It’s not just office workers at the Christmas party that up their alcohol intake during the festive season. Baked goods are also partial to a shot or two of the hard stuff, with Christmas cake traditionally the thirstiest of them all. But alcohol can also be used to add flavour, extend shelf-life and, when using a well-known drinks brand, give a premium edge to many other bakery items, and not just at Christmas.For example, celebration cakes company Lightbody, based in Hamilton, Strathclyde, uses Grand Marnier in a range of luxury sponge cakes for Sainsbury’s that are listed all year round. “The main benefit of using Grand Marnier lies in its ability to deliver a smooth, rich flavour without the overpowering taste of alcohol,” says Vivienne Whip, Lightbody’s development manager. “Its subtle delivery provides a good flavour balance with the host product and its citrus notes work well with fruits or chocolate flavours. It helps cut through the more indulgent chocolate flavour to provide cleanness and balance. It definitely adds a premium touch and consumers relate to the quality appeal of the brand.”Michael Russell, NPD manager at Somerset-based Isleport Foods, manufacturers of chilled desserts, agrees: “A brand like Grand Marnier adds a backnote of inherent value to which consumers respond. They subconsciously associate it with a higher quality, premium product and are willing to pay more for it. We have developed products using both generic alcohol and branded alcohol and the latter generates greater sales.”Fruit cake and beyondUsing alcohol as an ingredient requires a certain amount of skill and knowledge, according to branded alcohol supplier Thomas Lowndes. For a rich fruit cake, for example, alcohol should not be included with the batter mix before baking because heat drives off the flavour. Best results are achieved by steeping the fruit in alcohol prior to adding to the batter.Beyond traditional applications, alcohol can also be added to everyday treats, such as biscuits, brownies and muffins, to give them a more luxurious positioning. Thomas Lowndes says biscuits work best with alcohol-flavoured centres or toppings that are enrobed with chocolate. An effective way of delivering alcohol flavour in brownies is via a high-fat layer pre-bake. For example, Grand Marnier can be marbled into a cream cheese layer and swirled through the batter. In this instance a high dosage of alcohol is required to deliver flavour. As with all products, the higher the fat content of the alcohol carrier, the better the delivery of alcohol flavour. Alternatively, alcohol can be added to a high fat frosting such as cream cheese or mascarpone for use after baking.The right doseAlcohol dosage levels vary depending on the end product and take into account the ingredients, base mix and fat content. A high dose of alcohol is commonly added to a carrying layer within a larger product to provide the ’hit’. This layer may be dosed at 5-6%, but the weight of the overall product brings the dosage level down to between 1-2%, according to Thomas Lowndes.Best results are achieved by using a higher strength alcohol by volume (ABV) product. Culinary alcohol is supplied as an extract, ie, over 50% ABV, compared to the standard drinking format at 40% ABV. Extracts retain the flavour of alcohol in a concentrated format and are more economical and efficient to use, ensuring the volume of liquid in a recipe is kept to a minimum. Extracts also give a better alcohol delivery and more concentrated flavour. They are less sweet than standard drinking products, allowing bakers greater flexibility to increase or decrease the amount of sugar within a recipe. nMethodTo make the chocolate ganacheBreak the chocolate into a bowl. Warm the cream in a pan and then pour over the chocolate and stir until the chocolate has melted. Blend in the Grand Marnier extract and allow to chill in the fridge.To make the cakesGrease a 12-hole deep muffin tin. Sift the flour, cocoa and sugar into a large bowl, stir in the butter, milk, egg, Grand Marnier extract and rind.Spoon the mixture into the prepared tin and bake in a pre heated oven at 190ºC for 8-10 minutes or until just firm to touch. Cool.Cut a small opening in the top of each cake and with the end of a wooden spoon push down into the centre to create a cavity. Using a small nozzle on a piping bag, pipe chocolate ganache into the centre of each cake. Replace the top.To serve – warm the cake and serve with whipped cream sprinkled with cinnamon or vanilla ice cream. l Recipe supplied by Thomas Lowndes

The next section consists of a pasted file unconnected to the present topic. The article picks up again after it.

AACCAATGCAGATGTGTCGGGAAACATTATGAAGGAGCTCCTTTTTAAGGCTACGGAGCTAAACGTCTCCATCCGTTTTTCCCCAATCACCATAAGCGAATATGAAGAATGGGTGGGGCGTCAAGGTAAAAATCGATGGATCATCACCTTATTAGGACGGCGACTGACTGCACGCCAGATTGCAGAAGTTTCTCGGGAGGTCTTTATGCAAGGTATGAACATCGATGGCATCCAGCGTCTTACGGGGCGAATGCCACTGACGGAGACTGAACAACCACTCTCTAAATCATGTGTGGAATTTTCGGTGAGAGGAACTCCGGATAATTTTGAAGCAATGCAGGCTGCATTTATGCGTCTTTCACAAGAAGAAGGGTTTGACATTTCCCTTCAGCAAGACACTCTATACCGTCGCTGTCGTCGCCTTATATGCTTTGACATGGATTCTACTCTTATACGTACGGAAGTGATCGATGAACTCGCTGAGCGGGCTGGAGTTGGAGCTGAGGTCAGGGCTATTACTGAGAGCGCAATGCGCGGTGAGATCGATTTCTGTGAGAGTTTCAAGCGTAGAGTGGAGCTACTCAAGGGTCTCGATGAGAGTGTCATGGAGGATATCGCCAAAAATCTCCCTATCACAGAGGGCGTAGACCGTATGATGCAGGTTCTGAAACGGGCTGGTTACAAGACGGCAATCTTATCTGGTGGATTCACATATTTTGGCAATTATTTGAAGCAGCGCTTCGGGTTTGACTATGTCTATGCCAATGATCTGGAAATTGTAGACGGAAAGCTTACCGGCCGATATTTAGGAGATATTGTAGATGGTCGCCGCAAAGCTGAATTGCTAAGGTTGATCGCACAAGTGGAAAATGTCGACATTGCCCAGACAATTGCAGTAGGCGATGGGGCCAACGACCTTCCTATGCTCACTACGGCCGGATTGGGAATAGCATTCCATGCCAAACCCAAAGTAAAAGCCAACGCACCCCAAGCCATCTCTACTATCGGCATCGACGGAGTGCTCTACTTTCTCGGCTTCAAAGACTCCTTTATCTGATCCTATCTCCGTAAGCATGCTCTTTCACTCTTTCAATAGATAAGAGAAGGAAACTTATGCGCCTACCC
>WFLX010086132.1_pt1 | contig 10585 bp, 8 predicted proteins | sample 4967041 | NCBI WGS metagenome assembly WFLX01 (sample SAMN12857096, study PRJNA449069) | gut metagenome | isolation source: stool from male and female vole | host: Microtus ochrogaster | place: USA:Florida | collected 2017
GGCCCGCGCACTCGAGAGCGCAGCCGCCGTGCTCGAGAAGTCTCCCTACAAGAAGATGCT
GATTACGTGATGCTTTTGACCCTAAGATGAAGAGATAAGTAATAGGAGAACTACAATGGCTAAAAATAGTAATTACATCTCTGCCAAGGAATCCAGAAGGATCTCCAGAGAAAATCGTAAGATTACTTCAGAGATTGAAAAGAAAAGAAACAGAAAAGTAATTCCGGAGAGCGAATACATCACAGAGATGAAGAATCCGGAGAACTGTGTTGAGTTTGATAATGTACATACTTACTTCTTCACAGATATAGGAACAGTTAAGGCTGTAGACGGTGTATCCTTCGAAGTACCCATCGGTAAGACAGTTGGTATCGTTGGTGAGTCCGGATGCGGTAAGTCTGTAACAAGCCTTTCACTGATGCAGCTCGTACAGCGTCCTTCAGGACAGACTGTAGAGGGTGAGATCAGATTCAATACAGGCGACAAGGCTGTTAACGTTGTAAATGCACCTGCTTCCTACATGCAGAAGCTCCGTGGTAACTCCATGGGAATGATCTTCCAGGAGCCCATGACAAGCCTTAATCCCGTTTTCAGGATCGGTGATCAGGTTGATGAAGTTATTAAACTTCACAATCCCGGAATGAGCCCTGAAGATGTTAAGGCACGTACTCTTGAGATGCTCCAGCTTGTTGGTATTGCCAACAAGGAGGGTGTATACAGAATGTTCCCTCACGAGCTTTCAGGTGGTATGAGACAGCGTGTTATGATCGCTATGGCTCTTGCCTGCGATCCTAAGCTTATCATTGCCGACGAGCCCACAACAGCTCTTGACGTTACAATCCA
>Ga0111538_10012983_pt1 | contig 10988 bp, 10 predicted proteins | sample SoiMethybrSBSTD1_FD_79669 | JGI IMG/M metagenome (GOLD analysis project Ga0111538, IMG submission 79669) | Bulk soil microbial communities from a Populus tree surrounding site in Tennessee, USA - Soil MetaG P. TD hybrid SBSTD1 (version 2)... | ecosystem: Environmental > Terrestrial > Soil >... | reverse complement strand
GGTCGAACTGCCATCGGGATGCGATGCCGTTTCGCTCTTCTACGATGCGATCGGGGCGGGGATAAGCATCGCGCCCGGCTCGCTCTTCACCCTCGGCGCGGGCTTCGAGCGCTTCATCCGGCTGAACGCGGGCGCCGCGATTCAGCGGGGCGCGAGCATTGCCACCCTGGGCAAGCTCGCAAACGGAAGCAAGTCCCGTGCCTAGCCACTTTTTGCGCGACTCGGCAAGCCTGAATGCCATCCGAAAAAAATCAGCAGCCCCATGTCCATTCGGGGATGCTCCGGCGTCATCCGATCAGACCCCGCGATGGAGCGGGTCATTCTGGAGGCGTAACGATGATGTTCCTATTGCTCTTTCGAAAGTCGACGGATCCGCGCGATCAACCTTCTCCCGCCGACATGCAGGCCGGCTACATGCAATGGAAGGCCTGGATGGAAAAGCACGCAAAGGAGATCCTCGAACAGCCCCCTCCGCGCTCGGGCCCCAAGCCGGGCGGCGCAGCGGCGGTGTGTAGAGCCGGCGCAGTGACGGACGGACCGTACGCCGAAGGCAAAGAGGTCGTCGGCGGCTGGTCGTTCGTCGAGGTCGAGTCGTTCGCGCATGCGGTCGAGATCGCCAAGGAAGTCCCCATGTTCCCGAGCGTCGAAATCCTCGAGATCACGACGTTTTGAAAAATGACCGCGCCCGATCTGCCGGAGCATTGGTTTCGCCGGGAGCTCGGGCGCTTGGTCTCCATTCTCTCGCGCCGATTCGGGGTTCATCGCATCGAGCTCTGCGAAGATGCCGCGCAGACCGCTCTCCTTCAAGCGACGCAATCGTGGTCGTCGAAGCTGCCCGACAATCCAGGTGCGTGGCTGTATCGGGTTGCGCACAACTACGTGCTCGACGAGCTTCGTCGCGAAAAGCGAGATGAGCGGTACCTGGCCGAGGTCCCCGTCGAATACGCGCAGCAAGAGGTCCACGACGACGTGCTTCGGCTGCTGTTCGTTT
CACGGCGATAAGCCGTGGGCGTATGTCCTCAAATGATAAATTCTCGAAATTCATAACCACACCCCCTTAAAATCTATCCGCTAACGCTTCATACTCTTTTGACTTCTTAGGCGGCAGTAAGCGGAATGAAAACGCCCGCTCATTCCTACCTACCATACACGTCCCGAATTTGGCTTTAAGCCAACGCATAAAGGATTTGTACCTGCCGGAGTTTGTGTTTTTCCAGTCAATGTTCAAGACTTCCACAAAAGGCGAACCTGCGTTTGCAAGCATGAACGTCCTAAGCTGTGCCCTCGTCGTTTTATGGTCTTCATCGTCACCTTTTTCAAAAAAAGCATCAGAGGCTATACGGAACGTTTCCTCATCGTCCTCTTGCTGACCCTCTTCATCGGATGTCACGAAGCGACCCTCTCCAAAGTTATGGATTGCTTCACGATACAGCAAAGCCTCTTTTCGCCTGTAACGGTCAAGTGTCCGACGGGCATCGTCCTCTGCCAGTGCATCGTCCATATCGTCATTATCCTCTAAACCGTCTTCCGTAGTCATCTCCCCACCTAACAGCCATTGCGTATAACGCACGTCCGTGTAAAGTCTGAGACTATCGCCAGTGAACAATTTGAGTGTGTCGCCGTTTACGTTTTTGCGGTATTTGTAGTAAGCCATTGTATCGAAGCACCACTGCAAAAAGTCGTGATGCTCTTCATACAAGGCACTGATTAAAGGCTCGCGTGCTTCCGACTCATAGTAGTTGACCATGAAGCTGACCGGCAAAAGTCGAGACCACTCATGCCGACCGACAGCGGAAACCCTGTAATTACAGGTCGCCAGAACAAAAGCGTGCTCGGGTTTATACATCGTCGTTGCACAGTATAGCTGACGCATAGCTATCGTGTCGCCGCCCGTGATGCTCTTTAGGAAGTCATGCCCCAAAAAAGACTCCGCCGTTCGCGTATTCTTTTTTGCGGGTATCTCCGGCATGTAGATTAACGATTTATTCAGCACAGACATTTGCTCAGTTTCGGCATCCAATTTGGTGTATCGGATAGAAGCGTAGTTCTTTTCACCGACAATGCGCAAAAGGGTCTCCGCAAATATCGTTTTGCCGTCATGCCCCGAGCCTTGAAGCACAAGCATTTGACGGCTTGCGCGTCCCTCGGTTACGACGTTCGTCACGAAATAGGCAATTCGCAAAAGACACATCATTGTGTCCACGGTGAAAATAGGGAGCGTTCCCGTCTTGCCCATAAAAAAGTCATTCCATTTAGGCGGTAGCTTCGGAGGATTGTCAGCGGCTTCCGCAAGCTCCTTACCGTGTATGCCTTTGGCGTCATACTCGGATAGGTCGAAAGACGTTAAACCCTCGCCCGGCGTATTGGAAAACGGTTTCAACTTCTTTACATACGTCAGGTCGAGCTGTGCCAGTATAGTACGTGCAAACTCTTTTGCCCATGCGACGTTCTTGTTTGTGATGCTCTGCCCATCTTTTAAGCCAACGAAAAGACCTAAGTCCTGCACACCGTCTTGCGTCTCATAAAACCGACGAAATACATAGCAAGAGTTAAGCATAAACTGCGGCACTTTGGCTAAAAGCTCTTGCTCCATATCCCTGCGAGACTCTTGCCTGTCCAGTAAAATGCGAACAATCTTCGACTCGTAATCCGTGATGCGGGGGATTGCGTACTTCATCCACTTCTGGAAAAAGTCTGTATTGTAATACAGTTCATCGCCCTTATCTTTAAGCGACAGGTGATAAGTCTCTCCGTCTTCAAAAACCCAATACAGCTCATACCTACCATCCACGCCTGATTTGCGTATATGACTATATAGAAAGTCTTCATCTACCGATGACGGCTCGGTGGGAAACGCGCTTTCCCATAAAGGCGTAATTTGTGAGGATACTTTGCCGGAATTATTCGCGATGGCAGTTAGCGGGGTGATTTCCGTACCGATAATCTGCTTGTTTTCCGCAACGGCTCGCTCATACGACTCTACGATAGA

Scottish bakery supplier Macphie has unveiled plans for an ambitious renewable energy plan that will involve cutting its carbon emissions by 2,000 tonnes a year.A new Macphie biomass plant – a massive 1.75 MW boiler fuelled by wood chips – will be the first large industrial biomass process steam plant in Scotland.The firm has made a £1.5m investment in the plant which will supply the heating at its Glenbervie site in the north of Scotland from March next year. It also received a grant from the Scottish Executive’s Scottish Biomass Support Scheme.Chief executive Alastair Macphie said the biomass plant was the first phase of a renewable energy plan that will involve cutting carbon emissions by 2,000 tonnes a year.”We calculated the feasibility of this plant when the oil price was at $65 a barrel, and expected a financial payback within five to six years. Now that oil prices are even higher it’s going to be an even better payback.”The company will turn to green energy sources to meet its fuel needs as it gears up to double the size of its business.Electrical usage has already been reduced by 20% over the last three years. The 600-800kVA of electricity it uses has been predicted to more than double to 1,500-2,000kVA by 2011. “We’ve looked for more sustainable ways of doing what we do because of our rural setting, and they are always the more cost-effective routes,” said Macphie.The new boiler will use 5,000 tonnes of locally sourced wood fuel per year to produce the steam demand for its factory on the 2,000-acre family-owned estate.